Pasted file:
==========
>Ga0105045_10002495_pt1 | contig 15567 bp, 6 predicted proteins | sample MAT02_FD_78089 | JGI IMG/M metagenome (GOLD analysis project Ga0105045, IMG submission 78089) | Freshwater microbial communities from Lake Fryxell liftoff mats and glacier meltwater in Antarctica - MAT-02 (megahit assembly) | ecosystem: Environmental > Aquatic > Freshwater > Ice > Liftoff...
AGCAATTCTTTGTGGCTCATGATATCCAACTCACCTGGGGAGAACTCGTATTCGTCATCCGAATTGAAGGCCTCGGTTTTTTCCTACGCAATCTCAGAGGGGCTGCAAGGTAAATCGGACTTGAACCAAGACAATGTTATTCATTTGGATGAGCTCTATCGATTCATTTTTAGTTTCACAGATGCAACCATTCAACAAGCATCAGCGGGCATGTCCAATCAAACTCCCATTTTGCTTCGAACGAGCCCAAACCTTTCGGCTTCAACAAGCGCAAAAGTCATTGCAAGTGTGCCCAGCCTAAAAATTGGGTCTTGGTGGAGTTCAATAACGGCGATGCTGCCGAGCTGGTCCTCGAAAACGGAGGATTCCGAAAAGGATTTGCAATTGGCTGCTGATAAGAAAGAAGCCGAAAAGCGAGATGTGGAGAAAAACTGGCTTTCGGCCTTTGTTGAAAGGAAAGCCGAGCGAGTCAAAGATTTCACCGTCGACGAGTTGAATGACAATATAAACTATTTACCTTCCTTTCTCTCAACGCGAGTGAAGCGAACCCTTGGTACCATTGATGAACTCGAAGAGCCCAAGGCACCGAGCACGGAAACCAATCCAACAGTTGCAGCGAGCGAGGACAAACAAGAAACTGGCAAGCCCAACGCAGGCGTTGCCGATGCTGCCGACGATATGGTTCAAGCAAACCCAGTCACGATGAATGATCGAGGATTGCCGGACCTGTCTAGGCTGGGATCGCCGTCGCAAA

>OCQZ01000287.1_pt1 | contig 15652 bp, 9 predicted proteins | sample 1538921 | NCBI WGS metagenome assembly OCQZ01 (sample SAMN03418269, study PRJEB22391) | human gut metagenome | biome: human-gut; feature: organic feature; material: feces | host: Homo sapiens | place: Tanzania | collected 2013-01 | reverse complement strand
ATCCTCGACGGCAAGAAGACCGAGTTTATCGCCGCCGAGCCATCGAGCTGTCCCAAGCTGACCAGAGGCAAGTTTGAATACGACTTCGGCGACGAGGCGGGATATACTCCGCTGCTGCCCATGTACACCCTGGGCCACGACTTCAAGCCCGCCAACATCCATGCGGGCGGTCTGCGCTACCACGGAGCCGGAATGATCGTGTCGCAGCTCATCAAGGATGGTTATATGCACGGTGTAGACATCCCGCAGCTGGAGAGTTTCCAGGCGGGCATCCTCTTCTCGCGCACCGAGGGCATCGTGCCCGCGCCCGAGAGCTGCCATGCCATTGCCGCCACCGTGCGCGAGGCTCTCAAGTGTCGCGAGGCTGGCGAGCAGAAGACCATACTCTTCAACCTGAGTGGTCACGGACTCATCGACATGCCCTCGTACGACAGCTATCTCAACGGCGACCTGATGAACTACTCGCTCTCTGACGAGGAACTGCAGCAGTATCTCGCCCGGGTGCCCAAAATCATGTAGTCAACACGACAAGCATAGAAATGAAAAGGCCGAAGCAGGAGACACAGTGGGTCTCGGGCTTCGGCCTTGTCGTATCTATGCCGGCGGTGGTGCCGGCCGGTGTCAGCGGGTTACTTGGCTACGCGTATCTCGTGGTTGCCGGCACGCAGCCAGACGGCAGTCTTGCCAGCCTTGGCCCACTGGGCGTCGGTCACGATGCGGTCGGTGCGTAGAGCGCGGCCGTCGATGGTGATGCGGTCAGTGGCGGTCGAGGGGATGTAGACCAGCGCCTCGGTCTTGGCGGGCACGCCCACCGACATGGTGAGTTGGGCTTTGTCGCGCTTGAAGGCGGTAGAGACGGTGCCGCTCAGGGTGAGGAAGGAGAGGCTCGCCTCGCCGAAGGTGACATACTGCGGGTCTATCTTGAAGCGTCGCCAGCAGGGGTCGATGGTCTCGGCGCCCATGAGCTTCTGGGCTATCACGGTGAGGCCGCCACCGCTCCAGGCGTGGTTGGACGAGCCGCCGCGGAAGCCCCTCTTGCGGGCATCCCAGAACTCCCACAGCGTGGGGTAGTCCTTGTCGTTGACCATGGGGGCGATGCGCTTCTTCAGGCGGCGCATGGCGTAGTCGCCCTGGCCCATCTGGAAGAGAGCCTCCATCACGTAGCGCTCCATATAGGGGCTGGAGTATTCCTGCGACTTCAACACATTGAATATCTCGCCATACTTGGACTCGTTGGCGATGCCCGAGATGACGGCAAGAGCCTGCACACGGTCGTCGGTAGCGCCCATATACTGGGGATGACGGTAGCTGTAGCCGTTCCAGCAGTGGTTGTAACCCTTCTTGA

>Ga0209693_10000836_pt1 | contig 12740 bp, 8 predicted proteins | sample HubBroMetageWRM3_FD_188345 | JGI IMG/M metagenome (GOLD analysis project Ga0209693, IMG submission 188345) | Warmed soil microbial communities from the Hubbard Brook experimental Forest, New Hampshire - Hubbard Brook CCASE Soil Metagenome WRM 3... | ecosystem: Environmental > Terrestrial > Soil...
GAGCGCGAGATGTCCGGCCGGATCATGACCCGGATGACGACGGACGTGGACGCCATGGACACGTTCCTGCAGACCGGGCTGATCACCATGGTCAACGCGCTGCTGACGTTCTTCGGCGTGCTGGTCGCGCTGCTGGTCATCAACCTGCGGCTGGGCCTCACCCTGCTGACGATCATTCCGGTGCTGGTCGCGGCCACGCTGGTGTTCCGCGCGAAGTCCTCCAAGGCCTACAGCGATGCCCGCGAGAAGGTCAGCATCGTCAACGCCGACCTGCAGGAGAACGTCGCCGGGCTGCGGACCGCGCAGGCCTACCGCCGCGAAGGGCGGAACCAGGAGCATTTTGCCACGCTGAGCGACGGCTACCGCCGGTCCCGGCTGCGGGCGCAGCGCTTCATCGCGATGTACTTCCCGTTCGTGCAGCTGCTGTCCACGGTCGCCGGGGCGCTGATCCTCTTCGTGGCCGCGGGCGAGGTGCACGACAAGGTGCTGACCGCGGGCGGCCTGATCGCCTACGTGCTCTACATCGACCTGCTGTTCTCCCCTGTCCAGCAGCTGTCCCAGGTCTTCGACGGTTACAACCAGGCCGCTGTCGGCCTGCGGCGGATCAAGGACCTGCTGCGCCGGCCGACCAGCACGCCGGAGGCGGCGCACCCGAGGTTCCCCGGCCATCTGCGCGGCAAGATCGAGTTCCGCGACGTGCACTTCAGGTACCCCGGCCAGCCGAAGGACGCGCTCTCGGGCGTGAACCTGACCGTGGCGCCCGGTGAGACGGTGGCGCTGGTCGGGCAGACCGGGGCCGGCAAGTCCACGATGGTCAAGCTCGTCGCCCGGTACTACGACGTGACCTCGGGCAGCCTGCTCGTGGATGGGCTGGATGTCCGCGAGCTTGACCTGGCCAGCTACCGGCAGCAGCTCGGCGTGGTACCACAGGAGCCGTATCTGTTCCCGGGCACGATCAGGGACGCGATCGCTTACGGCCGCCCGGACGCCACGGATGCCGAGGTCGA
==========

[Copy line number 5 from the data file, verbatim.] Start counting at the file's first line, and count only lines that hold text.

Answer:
>Ga0209693_10000836_pt1 | contig 12740 bp, 8 predicted proteins | sample HubBroMetageWRM3_FD_188345 | JGI IMG/M metagenome (GOLD analysis project Ga0209693, IMG submission 188345) | Warmed soil microbial communities from the Hubbard Brook experimental Forest, New Hampshire - Hubbard Brook CCASE Soil Metagenome WRM 3... | ecosystem: Environmental > Terrestrial > Soil...